Week in BioE (October 6, 2017)

We Bleed Green

field goalBiomechanics is a subdiscipline within bioengineering with many applications that include studying how tissue forms and grows during development (see our profile of incoming faculty member Alex Hughes to learn more) and determining how the ‘imprint’ of spine-based pain can be treated with anti-inflammatory medication (see story here on work from the lab of Dr. Beth Winkelstein). Understanding and analyzing human performance are other areas of biomechanics application. On September 24, Eagles kicker Jake Elliott set a team record when he kicked a 61 yard field goal at the end of regulation time to beat the Giants. Marking the achievement, the Philadelphia Inquirer featured an interview with Dr. Chase Pfeifer, a biomedical engineer from the University of Nebraska-Lincoln (UNL), to find out what factors contribute to a successful field goal from this distance. Pfeifer has both knowledge and experience with this question; he was a backup kicker for the Florida State Seminoles as an undergraduate. In the Inquirer, Dr. Pfeifer explained to readers the biophysics behind Elliott’s record kick.

Dr. Pfeifer assures readers that there’s more to kicking a 61-yard field goal than strong muscles. He explains, “The timing of muscle activation was actually more important than muscle strength in achieving that higher foot velocity.” Four muscle groups were activated by Elliott to set his record. In addition, Pfeifer’s colleague at UNL, Professor Tim Gay of the physics department, explained to the Inquirer how the climatic conditions favored Elliott’s success. Specifically, since it was a hot day, the air was less dense, allowing for longer kick distances.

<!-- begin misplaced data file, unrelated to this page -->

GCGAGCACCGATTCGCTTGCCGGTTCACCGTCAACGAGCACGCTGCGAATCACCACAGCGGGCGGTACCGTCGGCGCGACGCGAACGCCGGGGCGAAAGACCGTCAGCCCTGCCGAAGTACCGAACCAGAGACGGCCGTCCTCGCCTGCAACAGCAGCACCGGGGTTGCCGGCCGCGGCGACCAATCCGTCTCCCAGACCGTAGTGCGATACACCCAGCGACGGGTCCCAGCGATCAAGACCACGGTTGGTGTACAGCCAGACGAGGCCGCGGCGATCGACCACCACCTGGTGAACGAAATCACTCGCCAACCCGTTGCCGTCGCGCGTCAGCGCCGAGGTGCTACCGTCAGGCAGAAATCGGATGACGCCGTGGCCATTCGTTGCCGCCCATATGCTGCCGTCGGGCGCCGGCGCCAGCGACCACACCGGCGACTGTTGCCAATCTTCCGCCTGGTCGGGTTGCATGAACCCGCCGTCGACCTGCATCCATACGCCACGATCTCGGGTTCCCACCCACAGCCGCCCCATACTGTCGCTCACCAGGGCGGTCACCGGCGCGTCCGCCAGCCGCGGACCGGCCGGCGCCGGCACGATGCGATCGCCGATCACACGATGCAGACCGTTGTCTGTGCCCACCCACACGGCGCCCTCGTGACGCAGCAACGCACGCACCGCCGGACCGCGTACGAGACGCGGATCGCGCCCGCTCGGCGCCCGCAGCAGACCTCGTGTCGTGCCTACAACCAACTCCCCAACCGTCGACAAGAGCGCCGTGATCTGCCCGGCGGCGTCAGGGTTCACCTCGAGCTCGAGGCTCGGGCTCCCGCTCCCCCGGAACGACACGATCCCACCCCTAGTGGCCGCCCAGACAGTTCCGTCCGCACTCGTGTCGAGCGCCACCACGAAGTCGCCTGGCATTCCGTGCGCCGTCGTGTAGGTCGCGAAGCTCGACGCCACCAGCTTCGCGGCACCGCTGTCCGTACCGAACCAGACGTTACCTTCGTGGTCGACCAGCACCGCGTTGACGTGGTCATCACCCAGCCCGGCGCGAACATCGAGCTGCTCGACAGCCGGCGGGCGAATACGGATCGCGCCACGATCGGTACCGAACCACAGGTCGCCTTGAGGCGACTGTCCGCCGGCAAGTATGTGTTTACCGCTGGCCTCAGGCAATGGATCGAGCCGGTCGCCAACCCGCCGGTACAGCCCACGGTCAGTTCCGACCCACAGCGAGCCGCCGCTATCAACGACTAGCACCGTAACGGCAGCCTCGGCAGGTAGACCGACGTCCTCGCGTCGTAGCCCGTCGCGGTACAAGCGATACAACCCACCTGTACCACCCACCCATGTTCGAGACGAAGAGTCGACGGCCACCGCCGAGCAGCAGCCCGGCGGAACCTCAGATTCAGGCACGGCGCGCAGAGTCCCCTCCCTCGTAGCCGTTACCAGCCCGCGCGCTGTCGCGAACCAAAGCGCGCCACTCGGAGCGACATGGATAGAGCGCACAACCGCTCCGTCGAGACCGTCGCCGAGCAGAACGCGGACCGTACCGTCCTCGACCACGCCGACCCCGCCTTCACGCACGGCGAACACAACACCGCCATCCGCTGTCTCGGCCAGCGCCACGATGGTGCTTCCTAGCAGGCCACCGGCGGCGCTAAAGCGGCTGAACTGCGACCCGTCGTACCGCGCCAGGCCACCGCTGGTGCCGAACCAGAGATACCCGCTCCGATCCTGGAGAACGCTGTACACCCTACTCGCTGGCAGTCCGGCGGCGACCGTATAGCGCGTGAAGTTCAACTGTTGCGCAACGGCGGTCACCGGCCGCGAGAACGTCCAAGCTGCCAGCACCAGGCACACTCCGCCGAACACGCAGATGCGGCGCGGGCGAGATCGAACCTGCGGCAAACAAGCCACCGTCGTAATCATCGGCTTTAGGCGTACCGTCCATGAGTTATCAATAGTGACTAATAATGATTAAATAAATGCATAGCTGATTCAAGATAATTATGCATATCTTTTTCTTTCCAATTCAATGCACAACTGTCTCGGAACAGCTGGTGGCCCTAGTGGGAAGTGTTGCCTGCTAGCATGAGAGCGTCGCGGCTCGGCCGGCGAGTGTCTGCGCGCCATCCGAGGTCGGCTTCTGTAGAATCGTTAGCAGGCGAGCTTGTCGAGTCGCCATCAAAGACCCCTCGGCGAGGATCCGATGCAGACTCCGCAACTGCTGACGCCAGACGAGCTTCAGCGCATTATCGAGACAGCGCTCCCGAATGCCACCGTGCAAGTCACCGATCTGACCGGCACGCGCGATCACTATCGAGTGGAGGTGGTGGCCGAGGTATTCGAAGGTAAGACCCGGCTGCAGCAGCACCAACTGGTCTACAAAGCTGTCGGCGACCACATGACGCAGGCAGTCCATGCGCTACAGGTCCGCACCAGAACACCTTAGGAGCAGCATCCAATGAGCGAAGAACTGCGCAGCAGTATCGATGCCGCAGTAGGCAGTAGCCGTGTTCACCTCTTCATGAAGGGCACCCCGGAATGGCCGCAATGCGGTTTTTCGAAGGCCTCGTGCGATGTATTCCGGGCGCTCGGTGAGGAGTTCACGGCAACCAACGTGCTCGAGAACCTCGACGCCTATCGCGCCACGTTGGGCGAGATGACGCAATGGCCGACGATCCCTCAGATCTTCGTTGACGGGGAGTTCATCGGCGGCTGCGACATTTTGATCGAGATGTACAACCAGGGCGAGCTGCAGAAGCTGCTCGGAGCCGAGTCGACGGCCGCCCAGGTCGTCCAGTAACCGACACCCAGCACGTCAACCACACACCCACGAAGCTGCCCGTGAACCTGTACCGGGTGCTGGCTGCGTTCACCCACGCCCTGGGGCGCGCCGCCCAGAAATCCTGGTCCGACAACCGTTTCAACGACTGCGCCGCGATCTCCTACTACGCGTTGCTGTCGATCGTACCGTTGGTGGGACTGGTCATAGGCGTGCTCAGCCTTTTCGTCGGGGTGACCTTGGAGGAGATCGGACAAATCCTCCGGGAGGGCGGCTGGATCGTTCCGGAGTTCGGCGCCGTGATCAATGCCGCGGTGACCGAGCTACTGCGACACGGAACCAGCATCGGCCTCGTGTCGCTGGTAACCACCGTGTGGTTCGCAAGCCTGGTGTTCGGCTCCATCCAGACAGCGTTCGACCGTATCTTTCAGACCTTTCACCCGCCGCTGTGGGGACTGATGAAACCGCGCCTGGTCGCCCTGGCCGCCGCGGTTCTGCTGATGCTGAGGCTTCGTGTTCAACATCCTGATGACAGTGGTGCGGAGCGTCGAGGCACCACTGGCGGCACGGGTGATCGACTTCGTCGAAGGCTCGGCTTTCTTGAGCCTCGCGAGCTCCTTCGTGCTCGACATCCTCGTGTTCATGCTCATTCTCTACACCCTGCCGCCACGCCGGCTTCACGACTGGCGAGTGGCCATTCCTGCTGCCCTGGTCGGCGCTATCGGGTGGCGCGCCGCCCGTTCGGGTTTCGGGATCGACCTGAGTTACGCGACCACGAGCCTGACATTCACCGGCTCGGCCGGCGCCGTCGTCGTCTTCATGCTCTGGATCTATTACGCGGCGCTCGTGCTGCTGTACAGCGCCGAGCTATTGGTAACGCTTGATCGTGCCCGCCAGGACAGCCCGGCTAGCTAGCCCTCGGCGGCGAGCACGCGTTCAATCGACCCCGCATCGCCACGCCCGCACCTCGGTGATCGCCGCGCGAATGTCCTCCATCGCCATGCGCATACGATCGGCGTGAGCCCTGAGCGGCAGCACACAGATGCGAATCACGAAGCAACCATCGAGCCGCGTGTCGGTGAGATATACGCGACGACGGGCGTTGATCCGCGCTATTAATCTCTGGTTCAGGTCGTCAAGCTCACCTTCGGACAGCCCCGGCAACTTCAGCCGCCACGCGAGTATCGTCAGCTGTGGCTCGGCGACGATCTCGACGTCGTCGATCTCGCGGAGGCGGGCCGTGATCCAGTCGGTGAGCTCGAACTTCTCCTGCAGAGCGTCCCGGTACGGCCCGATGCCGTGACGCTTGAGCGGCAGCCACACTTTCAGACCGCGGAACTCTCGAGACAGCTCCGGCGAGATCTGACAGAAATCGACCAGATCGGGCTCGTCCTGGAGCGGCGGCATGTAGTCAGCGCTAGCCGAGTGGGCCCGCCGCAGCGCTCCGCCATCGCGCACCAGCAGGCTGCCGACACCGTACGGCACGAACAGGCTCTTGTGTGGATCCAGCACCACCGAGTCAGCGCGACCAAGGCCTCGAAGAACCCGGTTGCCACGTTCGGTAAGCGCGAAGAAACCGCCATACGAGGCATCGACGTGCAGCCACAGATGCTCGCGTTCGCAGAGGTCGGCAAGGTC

Speaking of football, a new article in Annals of Biomedical Engineering offers some hope for NFL players and the league itself in the wake of growing awareness and concern about chronic traumatic encephalopathy (CTE). The increased focus on CTE has resulted in increased research on the condition and its prevention. Real-time measurement of impact energy in head injuries has, until now, relied on measurements of the motion of the head or helmet, rather than measuring the impact energy directly.

In the Annals article, scientists from Brigham Young University, including David T. Fullwood, Ph.D., professor of mechanical engineering, report on the testing of a new sensor used to measure the impact event. The authors implanted nano-composite foam (NCF) sensors into football helmets and then submitted the helmets to two dozen drop tests. The data collected from the foam sensors were compared to two of the most widely used indices to measure head injury risk, achieving excellent correlation (>90%) with injury risk indicators. The authors intend to test newer models of the sensors in the future, as well as in vivo testing.